Dictionary Meaning and Definition on 'Zoology'
n : the branch of biology that studies animals [syn: zoological
- Zoology \Zo*["o]l"o*gy\, n.; pl. Zo["o]logies. [Zo["o]- +
-logy: cf. F. zoologie. See Zodiac.]
- That part of biology which relates to the animal kingdom, including the structure, embryology, evolution, classification, habits, and distribution of all animals, both living and extinct.
- A treatise on this science.
- (Mus.) (a) Produced by natural organs, as those of the human throat, in distinction from instrumental music. (b) Of or pertaining to a key which has neither a flat nor a sharp for its signature, as the key of C major. (c) Applied to an air or modulation of harmony which moves by easy and smooth transitions, digressing but little from the original key. --Moore (Encyc. of Music). Natural day, the space of twenty-four hours. --Chaucer. Natural fats, Natural gas, etc. See under Fat, Gas. etc. Natural Harmony (Mus.), the harmony of the triad or common chord. Natural history, in its broadest sense, a history or description of nature as a whole, incuding the sciences of botany, zo["o]logy, geology, mineralogy, paleontology, chemistry, and physics. In recent usage the term is often restricted to the sciences of botany and zo["o]logy collectively, and sometimes to the science of zoology alone. Natural law, that instinctive sense of justice and of right and wrong, which is native in mankind, as distinguished from specifically revealed divine law, and formulated human law. Natural modulation (Mus.), transition from one key to its relative keys. Natural order. (Nat. Hist.) See under order. Natural person. (Law) See under person, n. Natural philosophy, originally, the study of nature in general; in modern usage, that branch of physical science, commonly called physics, which treats of the phenomena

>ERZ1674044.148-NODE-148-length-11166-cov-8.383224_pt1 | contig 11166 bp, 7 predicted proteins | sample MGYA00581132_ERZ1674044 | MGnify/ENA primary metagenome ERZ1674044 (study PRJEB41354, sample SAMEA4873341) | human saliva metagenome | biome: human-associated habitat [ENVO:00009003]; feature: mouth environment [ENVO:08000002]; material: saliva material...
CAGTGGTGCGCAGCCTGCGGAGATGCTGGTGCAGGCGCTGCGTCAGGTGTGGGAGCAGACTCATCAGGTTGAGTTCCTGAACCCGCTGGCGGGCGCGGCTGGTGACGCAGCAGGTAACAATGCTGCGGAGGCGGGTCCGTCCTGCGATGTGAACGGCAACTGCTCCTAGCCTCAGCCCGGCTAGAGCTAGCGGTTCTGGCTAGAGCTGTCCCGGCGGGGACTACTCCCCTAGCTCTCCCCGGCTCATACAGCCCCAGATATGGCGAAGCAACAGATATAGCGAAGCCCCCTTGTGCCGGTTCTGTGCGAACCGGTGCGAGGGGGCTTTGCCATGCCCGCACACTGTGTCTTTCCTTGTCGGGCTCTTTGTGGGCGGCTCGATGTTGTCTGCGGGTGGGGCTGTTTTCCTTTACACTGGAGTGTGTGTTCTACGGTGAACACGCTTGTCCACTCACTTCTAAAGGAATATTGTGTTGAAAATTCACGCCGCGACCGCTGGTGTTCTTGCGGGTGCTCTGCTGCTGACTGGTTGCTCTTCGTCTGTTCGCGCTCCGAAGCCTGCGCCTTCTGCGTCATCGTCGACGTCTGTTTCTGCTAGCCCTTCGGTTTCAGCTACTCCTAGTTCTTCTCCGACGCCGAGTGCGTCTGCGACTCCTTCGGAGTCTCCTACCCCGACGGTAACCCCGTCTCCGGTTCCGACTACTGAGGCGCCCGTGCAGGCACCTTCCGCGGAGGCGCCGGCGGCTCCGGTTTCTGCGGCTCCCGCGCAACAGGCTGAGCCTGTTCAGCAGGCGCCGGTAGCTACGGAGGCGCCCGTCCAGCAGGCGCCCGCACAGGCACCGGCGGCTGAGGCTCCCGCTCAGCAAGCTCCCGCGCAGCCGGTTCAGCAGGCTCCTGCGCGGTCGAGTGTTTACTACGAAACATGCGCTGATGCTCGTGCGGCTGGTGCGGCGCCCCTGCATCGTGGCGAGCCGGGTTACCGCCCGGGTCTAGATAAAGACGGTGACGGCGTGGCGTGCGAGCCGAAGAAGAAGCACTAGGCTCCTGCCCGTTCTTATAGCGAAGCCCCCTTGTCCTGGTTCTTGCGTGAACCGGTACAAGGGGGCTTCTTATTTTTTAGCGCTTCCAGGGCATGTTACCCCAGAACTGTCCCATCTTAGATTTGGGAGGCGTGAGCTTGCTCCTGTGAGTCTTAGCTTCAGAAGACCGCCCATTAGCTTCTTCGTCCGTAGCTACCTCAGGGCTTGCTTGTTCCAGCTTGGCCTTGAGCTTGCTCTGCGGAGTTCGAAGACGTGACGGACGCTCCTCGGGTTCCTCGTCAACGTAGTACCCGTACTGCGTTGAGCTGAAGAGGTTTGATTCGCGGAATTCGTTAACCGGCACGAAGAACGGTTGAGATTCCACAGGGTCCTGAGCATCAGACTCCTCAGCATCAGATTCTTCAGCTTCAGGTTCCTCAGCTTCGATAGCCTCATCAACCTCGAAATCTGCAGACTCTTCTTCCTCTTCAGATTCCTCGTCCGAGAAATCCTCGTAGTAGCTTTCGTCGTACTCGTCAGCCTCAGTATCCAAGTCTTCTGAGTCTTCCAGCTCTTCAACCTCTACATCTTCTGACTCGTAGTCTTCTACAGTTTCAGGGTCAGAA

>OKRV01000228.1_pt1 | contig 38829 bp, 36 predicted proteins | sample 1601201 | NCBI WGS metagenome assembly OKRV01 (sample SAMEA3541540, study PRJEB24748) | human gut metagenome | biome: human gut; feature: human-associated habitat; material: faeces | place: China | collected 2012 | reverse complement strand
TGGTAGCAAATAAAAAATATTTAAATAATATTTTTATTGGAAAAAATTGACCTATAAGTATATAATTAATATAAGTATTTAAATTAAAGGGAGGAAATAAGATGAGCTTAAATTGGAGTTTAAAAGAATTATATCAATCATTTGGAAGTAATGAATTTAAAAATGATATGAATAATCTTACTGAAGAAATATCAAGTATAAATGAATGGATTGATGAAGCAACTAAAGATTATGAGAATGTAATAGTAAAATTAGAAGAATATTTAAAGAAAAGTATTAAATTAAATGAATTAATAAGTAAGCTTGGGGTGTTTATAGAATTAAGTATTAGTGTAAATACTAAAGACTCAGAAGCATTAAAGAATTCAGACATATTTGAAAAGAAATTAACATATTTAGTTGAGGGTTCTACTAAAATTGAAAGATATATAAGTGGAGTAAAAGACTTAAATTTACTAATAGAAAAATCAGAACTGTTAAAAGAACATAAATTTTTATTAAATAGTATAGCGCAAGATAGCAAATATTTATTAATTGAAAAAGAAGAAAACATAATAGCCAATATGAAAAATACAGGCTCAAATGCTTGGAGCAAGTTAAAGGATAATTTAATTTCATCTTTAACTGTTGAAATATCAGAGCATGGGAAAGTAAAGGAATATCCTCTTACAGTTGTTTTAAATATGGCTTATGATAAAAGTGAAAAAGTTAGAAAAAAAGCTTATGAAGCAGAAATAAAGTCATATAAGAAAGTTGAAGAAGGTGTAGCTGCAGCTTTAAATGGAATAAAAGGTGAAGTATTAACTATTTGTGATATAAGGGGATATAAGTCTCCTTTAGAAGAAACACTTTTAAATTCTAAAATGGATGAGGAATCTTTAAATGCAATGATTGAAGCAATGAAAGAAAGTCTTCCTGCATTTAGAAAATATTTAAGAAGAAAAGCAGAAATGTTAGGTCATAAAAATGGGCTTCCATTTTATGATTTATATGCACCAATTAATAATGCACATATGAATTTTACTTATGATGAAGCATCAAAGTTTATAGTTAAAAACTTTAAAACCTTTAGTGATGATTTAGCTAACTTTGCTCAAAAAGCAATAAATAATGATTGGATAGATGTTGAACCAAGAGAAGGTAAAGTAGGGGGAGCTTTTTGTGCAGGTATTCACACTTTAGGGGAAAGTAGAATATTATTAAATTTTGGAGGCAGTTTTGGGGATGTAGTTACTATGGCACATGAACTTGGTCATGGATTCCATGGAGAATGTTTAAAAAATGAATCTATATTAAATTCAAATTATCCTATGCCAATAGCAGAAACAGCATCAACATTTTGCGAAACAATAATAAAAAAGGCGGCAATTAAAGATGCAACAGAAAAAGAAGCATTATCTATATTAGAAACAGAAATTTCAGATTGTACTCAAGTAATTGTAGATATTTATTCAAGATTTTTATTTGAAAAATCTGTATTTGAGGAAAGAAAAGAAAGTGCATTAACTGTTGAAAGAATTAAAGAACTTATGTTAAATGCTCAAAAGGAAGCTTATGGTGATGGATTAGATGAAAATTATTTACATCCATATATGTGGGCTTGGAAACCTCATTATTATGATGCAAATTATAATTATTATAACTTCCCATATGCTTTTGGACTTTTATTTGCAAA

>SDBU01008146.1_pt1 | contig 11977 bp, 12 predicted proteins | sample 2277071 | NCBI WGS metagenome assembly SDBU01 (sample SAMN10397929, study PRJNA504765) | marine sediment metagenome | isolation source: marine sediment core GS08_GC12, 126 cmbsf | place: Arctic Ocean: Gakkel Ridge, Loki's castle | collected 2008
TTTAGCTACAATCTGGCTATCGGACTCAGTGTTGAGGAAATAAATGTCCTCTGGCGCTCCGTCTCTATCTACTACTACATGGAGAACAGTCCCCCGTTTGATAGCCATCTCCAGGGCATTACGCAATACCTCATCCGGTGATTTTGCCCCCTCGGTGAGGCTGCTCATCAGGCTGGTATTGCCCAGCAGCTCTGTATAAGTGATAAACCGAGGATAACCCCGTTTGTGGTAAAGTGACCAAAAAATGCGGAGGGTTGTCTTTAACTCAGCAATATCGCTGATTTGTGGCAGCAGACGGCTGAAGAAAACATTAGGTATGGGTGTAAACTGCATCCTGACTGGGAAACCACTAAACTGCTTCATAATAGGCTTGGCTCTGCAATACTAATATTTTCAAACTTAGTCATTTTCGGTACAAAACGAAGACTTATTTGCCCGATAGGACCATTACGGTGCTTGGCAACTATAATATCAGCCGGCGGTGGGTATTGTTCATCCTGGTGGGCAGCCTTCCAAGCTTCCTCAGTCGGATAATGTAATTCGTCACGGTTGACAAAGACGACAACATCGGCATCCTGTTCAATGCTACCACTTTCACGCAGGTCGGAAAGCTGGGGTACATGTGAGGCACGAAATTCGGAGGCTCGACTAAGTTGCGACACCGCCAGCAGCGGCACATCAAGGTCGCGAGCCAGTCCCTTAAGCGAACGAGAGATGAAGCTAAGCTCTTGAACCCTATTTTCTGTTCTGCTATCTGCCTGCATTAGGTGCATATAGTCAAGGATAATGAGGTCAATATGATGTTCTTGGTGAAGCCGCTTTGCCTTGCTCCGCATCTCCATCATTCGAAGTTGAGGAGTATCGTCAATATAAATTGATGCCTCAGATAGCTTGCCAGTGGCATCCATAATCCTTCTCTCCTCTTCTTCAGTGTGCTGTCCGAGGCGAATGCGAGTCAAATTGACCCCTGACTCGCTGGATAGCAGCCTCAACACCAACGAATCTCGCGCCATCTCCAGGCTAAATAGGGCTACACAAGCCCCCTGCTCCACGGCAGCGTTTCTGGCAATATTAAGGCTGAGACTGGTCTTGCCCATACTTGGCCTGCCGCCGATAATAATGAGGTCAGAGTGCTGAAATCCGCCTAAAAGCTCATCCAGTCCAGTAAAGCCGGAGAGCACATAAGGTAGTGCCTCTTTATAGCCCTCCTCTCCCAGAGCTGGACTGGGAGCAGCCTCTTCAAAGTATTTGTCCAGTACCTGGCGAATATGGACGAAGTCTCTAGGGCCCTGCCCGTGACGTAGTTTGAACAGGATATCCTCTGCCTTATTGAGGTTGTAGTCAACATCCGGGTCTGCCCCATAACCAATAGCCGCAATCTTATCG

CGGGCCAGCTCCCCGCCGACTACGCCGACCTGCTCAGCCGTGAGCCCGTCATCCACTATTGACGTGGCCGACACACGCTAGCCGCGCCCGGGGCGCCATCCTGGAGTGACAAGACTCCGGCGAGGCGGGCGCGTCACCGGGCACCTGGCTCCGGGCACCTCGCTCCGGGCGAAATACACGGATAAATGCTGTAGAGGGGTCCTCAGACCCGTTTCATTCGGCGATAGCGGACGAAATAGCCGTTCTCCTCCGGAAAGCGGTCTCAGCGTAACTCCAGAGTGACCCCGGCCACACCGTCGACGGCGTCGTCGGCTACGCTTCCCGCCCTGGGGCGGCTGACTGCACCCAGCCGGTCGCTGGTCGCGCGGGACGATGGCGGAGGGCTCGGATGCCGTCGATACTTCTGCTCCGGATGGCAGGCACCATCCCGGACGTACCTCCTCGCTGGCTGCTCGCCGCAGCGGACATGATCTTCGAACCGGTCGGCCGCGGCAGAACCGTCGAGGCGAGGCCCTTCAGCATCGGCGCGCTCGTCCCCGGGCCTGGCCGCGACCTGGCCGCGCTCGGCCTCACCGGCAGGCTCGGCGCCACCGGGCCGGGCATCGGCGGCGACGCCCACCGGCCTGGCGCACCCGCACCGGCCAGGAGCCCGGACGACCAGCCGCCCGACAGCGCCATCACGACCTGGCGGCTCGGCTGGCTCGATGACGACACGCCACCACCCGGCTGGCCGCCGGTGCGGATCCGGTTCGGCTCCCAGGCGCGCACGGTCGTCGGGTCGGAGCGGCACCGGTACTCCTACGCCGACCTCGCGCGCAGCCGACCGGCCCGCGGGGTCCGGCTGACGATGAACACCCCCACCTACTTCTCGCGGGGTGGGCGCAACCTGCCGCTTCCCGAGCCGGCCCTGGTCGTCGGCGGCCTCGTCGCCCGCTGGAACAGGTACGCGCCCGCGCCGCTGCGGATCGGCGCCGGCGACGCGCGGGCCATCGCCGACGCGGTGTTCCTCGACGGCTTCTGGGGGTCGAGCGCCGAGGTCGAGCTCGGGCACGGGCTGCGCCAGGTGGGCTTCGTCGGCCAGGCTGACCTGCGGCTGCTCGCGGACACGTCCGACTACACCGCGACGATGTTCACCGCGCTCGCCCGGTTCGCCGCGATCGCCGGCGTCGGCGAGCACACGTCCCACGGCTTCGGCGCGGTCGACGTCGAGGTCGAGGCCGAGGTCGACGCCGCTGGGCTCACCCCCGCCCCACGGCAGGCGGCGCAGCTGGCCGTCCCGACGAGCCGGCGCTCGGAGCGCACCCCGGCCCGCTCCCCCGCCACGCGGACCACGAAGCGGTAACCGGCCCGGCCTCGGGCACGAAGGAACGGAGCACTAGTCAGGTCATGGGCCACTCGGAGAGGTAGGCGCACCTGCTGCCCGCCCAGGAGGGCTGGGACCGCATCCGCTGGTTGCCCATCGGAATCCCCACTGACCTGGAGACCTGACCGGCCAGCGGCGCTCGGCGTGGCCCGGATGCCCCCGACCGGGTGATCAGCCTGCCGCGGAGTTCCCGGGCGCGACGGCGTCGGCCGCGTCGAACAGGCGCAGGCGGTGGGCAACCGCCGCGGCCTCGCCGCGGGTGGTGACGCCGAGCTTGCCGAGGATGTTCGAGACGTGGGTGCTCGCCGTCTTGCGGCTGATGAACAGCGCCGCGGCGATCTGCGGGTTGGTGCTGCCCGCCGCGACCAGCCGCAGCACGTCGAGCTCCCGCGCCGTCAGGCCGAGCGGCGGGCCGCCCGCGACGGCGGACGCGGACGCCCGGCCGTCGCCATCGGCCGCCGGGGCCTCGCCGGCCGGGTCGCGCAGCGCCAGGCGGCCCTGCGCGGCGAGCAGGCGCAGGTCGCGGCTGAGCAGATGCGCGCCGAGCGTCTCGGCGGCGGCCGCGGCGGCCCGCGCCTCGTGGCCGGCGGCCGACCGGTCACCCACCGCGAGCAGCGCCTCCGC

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Wikipedia Meaning and Definition on 'Zoology'
Zoology (pronounced /zoʊˈɒlədʒi/ or /zuːˈɒlədʒi/), occasionally also spelt zoölogy, is the branch of biology which relates to the animal kingdom, including the structure, embryology, evolution, classification, habits, and distribution of all animals, both living and extinct. The term is derived from Ancient Greek ζῷον (zōon, “animal”) + λόγος (logos, “knowledge”).
The history of zoology traces the study of the animal kingdom from ancient to modern times. Although the concept of zoology as a single coherent field arose much later, the zoological sciences emerged from natural history reaching back to the works of Aristotle and Galen in the ancient Greco-Roman world. This ancient work was further developed in the Middle Ages by Muslim physicians and scholars such as Albertus Magnus. The growing importance of natural theology, partly a response to the rise of mechanical philosophy, encouraged the growth of natural history (although it entrenched the argument from design).[See more about Zoology at Dictionary 3.0 Encyclopedia]
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